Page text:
When Paul awakens, he’s tied to a chair in an underground lair.  It’s no use to escape and Mick sits down with Paul and offers him a drink.  They begin drinking and Paul realizes that getting Mick drunk might be the only way to survive.  Mick says he’ll let Paul go if he plays a little game with him, but Paul realizes that he has no intention of letting him go.  Finally, Paul escapes the chair and runs through the lair looking for a way out.

When I saw Wolf Creek, I was disgusted and thought it couldn’t get any worse.  Wolf Creek 2 proves that it can… and I enjoyed it!  Wolf Creek 2 is bloodier, gorier and absolutely disgusting to the point where you have to wonder how much of it was absolutely necessary to the story.  The manner in which Mick kills his victims varies from gunshots to stabbings, to torture, but it’s what he does once they are dead that makes my stomach turn.  I enjoy a good bloody film, but every once in a while, a gory movie comes along and I’m glad I wasn’t eating while watching it.  Wolf Creek 2 is one of those movies.
Video (3 out of 5 stars)
Wolf Creek 2’s video presentation is okay.  The 1080p high-definition widescreen 2.35:1 transfer has good coloring, and flows well, especially in the chase scenes.  There is a lot of brown and orange in the Australian Outback and in night scenes, I could still see everything.  These scenes looked natural, with just enough dirt and dust to make it believable.  The dead bodies and ensuing dismembering was a little rubbery and not too realistic, but not knowing what something like that really looks like, I can’t really say for sure. 
Audio (3 out of 5 stars)
At times, it was difficult to hear some of the dialogue, specifically from the German tourists.  Though they were speaking in German and subtitles were provided, it was still difficult to hear.  Mick’s accent was garbled at times, and when there was yelling, sometimes I couldn’t make out what they were saying.  That said, sound levels were mostly consistent, and the issues with my hearing were just from the accents not being something I’m used to.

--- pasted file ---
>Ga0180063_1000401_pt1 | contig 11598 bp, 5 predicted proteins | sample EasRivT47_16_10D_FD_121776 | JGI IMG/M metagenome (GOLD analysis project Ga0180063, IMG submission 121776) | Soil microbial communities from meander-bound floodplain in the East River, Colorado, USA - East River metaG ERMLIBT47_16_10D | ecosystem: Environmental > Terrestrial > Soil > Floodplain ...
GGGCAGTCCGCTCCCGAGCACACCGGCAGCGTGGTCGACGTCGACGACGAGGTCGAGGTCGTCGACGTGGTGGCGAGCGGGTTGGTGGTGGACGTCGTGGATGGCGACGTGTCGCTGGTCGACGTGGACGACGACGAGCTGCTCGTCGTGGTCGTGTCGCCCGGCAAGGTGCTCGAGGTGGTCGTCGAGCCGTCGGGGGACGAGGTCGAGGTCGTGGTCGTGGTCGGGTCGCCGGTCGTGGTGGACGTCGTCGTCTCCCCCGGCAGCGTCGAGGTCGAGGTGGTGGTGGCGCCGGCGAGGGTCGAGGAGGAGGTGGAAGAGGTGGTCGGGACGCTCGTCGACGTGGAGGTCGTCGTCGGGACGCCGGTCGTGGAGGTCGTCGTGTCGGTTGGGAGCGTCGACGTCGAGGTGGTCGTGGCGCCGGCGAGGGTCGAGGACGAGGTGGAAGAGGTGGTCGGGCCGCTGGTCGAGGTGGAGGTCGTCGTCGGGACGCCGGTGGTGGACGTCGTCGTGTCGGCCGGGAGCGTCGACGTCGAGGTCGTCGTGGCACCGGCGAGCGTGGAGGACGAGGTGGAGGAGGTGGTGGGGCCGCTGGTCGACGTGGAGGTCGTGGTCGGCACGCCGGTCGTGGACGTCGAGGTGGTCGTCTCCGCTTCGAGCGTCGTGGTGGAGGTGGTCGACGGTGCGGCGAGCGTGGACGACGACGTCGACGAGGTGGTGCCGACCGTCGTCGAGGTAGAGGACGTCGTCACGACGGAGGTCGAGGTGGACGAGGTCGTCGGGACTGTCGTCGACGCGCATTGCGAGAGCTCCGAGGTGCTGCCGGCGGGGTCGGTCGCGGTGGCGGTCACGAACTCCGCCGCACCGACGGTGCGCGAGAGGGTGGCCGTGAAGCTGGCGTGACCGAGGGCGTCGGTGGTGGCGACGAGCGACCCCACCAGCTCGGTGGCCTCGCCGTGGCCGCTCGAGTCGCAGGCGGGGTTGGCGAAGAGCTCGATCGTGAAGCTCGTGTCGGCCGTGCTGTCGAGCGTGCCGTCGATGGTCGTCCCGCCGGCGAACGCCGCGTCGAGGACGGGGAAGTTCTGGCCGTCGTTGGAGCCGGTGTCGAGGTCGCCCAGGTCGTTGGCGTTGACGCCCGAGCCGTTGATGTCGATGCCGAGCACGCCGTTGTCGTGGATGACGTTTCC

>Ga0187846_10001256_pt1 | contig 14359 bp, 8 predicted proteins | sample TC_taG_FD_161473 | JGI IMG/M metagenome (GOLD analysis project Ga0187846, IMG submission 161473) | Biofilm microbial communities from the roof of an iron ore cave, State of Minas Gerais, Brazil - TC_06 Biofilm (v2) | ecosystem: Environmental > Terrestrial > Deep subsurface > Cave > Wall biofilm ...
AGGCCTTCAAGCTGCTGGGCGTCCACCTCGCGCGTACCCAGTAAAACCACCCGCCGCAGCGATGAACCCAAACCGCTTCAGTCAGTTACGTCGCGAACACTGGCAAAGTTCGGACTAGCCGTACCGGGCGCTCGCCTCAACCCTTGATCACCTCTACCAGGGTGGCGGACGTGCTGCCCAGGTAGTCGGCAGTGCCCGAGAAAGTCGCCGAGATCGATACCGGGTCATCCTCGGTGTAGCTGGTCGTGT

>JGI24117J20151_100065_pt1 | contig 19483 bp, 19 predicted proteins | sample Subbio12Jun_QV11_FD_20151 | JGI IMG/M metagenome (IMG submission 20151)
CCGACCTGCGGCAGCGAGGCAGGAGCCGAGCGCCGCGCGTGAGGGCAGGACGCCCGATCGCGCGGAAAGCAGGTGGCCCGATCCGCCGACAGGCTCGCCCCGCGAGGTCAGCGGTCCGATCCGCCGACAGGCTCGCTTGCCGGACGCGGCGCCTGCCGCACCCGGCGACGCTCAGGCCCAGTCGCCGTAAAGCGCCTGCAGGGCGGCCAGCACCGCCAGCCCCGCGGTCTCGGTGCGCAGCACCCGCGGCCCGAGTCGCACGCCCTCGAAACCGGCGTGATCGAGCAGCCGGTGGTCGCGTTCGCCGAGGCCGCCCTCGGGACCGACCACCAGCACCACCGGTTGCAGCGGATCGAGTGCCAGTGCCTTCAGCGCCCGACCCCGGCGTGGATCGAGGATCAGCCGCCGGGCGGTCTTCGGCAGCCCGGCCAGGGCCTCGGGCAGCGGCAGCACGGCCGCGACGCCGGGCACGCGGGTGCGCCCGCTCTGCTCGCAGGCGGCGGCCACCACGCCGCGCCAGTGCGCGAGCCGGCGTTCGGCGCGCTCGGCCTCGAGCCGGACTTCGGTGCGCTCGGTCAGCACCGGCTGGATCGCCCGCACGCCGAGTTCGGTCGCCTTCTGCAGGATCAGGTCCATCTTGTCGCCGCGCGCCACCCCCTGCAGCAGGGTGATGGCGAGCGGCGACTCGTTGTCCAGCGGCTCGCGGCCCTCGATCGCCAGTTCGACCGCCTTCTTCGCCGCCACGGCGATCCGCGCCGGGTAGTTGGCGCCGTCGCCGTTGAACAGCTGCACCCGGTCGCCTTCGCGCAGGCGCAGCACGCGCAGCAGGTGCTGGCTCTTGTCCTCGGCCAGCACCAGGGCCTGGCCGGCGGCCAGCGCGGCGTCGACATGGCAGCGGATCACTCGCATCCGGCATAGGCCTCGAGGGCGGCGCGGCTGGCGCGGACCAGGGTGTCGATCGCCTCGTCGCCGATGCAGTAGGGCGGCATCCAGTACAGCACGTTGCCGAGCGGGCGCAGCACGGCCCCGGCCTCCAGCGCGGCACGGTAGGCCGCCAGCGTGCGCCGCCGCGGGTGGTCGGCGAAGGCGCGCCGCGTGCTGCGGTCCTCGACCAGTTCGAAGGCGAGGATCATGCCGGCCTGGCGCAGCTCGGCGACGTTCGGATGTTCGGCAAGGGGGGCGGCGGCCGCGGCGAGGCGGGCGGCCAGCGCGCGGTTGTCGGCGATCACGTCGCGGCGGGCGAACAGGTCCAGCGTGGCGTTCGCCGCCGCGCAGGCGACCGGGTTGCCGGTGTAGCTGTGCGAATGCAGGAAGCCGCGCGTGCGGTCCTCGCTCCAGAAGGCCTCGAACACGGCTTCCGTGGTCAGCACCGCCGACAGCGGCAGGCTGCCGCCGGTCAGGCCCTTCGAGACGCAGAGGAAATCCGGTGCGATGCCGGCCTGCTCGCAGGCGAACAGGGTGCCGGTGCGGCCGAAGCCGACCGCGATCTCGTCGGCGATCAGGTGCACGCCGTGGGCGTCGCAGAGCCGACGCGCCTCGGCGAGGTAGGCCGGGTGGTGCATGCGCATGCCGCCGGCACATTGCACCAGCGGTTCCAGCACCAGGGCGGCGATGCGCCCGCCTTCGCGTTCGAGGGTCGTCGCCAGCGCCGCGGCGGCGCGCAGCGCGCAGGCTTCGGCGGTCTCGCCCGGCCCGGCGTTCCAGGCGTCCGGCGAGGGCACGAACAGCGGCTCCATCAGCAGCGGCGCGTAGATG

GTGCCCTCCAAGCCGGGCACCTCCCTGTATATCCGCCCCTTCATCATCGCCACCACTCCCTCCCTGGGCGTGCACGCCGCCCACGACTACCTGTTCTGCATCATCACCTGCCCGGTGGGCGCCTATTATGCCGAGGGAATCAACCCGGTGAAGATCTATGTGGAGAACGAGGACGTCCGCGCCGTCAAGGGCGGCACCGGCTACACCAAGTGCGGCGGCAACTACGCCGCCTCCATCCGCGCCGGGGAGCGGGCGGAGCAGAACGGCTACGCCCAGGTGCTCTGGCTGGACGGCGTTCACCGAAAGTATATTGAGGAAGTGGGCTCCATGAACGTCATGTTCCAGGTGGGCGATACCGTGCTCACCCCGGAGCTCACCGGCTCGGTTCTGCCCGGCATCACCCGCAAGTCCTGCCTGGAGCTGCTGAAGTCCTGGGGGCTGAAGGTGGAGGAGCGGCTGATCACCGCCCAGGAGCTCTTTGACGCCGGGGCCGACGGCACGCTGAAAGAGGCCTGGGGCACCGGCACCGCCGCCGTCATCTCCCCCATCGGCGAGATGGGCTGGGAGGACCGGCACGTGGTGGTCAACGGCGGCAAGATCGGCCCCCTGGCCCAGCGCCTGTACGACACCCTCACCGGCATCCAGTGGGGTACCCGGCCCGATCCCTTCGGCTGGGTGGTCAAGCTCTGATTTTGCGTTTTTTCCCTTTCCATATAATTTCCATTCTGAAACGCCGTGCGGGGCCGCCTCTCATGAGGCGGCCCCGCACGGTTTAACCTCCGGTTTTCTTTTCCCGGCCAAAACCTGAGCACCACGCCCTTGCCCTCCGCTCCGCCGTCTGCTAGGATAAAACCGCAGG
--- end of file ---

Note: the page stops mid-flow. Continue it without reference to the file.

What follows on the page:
Extras (2 1/2 out of 5 stars)
Of the two features, the behind-the-scenes look was the most interesting.  
  • Butchers Cut: Deleted scenes – 25 minutes of deleted scenes from the film. Most were extended scenes of the ones that were still in the film. None of which should have stayed in the movie. I thought they were all good choices to leave out.
  • Creating a Monster: The Making of Wolf Creek 2 – Almost an hour of cast and crew interviews about the film, how it was made and thoughts on the characters. This was interesting, especially seeing the actor who plays Mick Taylor as a normal guy. He’s much less scary during the interviews than in the film.
    Summary (3 out of 5 stars)
    Wolf Creek 2 is a horror movie that will gross you out.  Another film that is “based on a true story,” one has to wonder how much of it is true.  To me, it seems like they took an urban legend with some truth to it and turned it into a pretty good movie franchise.  I will definitely rewatch this and have already agreed to pass it on to someone who wants to see it.